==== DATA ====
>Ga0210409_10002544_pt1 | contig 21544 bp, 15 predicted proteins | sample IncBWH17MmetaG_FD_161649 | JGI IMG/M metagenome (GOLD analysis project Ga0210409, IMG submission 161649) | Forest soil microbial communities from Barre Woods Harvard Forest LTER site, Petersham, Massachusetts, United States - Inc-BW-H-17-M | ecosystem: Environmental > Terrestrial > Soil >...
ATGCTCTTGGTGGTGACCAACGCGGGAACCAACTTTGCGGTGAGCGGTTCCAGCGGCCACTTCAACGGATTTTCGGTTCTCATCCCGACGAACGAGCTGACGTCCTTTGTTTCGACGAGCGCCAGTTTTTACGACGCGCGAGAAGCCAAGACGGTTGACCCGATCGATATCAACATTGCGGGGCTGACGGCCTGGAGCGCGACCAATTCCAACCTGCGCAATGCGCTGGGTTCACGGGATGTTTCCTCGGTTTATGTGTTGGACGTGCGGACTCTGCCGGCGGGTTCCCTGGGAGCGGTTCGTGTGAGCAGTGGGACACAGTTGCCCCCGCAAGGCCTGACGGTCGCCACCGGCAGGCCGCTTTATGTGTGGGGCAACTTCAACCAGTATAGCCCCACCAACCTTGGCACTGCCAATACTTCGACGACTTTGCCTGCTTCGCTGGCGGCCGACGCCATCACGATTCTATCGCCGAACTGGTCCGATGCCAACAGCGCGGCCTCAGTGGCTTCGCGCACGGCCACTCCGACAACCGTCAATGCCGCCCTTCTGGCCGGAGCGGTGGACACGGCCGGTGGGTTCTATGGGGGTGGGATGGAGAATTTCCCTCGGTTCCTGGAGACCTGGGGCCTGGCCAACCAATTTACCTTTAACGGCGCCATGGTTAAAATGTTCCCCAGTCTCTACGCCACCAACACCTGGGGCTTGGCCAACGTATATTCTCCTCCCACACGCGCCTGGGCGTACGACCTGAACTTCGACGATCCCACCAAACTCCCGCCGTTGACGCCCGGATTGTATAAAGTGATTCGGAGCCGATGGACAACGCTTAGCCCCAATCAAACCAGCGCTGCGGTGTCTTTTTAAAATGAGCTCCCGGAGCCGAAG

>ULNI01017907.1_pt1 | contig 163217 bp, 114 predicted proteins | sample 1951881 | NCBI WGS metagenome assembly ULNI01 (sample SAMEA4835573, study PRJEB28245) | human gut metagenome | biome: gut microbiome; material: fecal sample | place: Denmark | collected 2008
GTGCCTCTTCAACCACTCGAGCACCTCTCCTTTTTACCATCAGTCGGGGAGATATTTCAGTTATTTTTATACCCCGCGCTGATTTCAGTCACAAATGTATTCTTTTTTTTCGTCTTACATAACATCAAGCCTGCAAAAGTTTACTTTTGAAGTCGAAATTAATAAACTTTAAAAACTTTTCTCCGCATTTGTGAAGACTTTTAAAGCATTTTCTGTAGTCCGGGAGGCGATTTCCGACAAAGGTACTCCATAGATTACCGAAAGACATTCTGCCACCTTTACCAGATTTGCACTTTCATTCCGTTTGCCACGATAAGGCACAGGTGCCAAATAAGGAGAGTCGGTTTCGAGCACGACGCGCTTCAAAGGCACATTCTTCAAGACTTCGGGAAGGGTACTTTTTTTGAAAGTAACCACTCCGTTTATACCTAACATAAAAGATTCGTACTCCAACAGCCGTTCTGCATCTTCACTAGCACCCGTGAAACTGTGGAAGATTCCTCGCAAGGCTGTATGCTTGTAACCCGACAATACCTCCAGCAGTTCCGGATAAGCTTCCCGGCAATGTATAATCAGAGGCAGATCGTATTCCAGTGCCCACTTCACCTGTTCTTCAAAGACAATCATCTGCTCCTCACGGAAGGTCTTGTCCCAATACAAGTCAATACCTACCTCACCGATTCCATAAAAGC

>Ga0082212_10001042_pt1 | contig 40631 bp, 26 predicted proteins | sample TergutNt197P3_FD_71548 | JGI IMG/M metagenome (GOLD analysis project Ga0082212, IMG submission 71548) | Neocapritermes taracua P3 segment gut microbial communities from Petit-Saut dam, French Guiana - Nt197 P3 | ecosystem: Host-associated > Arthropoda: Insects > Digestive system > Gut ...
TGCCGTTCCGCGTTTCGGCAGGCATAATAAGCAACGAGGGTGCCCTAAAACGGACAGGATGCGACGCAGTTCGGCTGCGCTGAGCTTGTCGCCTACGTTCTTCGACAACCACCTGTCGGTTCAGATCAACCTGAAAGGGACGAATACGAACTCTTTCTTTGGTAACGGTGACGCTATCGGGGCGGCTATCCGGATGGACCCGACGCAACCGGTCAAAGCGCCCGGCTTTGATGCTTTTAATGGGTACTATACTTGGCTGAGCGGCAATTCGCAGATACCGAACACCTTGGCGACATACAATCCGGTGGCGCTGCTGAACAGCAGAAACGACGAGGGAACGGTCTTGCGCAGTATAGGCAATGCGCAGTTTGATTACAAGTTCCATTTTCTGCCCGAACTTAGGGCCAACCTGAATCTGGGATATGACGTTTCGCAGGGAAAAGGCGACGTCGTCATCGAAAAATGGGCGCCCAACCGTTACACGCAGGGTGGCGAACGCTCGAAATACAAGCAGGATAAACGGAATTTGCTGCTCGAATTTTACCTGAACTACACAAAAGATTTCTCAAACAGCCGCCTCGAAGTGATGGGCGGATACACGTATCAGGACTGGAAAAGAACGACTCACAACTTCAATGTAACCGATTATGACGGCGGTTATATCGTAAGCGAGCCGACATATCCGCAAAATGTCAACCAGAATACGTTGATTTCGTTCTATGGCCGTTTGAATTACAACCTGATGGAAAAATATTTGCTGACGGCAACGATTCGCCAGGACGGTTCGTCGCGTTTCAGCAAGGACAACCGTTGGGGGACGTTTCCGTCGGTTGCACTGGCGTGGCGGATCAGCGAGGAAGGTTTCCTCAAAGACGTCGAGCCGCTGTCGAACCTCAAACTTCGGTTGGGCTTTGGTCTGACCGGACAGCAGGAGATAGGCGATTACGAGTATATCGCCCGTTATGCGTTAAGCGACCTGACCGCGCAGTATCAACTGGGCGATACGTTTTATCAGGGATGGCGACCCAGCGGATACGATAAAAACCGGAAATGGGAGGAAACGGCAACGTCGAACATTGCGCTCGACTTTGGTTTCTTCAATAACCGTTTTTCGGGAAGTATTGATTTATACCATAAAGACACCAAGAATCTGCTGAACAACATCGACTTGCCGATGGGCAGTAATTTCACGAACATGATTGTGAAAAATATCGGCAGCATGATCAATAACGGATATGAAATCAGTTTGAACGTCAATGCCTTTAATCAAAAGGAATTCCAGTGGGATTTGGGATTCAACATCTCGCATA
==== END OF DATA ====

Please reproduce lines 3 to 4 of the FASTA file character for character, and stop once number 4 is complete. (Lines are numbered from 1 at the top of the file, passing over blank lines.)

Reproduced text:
>ULNI01017907.1_pt1 | contig 163217 bp, 114 predicted proteins | sample 1951881 | NCBI WGS metagenome assembly ULNI01 (sample SAMEA4835573, study PRJEB28245) | human gut metagenome | biome: gut microbiome; material: fecal sample | place: Denmark | collected 2008
GTGCCTCTTCAACCACTCGAGCACCTCTCCTTTTTACCATCAGTCGGGGAGATATTTCAGTTATTTTTATACCCCGCGCTGATTTCAGTCACAAATGTATTCTTTTTTTTCGTCTTACATAACATCAAGCCTGCAAAAGTTTACTTTTGAAGTCGAAATTAATAAACTTTAAAAACTTTTCTCCGCATTTGTGAAGACTTTTAAAGCATTTTCTGTAGTCCGGGAGGCGATTTCCGACAAAGGTACTCCATAGATTACCGAAAGACATTCTGCCACCTTTACCAGATTTGCACTTTCATTCCGTTTGCCACGATAAGGCACAGGTGCCAAATAAGGAGAGTCGGTTTCGAGCACGACGCGCTTCAAAGGCACATTCTTCAAGACTTCGGGAAGGGTACTTTTTTTGAAAGTAACCACTCCGTTTATACCTAACATAAAAGATTCGTACTCCAACAGCCGTTCTGCATCTTCACTAGCACCCGTGAAACTGTGGAAGATTCCTCGCAAGGCTGTATGCTTGTAACCCGACAATACCTCCAGCAGTTCCGGATAAGCTTCCCGGCAATGTATAATCAGAGGCAGATCGTATTCCAGTGCCCACTTCACCTGTTCTTCAAAGACAATCATCTGCTCCTCACGGAAGGTCTTGTCCCAATACAAGTCAATACCTACCTCACCGATTCCATAAAAGC